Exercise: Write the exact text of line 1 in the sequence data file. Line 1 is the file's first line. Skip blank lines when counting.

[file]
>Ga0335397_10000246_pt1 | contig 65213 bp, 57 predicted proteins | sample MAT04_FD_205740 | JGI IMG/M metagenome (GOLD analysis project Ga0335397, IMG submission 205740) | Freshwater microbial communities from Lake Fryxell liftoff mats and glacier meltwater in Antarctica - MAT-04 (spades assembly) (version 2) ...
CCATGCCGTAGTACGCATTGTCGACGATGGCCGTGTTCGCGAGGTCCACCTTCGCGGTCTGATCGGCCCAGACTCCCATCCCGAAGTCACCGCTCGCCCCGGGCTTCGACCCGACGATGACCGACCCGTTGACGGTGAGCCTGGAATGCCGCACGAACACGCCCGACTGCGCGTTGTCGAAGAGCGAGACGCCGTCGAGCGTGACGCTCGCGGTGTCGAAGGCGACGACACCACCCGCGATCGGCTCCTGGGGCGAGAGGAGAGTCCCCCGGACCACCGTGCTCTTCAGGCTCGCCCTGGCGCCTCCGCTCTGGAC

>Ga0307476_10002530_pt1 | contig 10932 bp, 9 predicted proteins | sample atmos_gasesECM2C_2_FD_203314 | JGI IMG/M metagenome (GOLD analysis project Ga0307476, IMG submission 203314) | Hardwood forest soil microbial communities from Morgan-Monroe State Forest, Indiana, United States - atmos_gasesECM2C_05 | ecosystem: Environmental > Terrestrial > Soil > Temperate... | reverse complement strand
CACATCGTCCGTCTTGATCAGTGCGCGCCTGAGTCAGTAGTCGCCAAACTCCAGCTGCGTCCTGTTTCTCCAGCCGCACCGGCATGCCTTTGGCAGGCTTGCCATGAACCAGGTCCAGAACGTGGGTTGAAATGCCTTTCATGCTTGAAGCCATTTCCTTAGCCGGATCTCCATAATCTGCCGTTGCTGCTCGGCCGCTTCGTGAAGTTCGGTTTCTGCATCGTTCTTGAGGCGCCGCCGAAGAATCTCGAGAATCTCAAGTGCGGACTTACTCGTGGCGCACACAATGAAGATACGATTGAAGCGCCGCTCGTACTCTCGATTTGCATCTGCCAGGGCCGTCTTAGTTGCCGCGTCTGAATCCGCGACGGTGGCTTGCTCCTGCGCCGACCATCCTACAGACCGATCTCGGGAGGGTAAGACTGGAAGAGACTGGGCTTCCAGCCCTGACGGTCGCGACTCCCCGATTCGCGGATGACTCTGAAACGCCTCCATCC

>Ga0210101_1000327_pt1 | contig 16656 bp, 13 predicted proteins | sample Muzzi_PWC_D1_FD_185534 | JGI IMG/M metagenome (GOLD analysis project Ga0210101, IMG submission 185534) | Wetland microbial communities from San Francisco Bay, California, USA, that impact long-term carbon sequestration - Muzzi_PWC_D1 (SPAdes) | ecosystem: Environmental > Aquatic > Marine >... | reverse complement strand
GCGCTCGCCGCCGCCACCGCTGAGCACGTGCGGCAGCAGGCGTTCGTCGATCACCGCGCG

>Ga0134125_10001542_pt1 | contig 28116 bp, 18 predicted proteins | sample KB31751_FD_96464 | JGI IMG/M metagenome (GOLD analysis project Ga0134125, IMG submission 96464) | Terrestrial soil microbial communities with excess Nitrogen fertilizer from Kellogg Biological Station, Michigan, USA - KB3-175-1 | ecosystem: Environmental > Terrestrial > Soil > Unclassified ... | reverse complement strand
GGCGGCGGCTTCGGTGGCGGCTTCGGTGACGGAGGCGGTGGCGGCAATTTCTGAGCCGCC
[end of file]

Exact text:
>Ga0335397_10000246_pt1 | contig 65213 bp, 57 predicted proteins | sample MAT04_FD_205740 | JGI IMG/M metagenome (GOLD analysis project Ga0335397, IMG submission 205740) | Freshwater microbial communities from Lake Fryxell liftoff mats and glacier meltwater in Antarctica - MAT-04 (spades assembly) (version 2) ...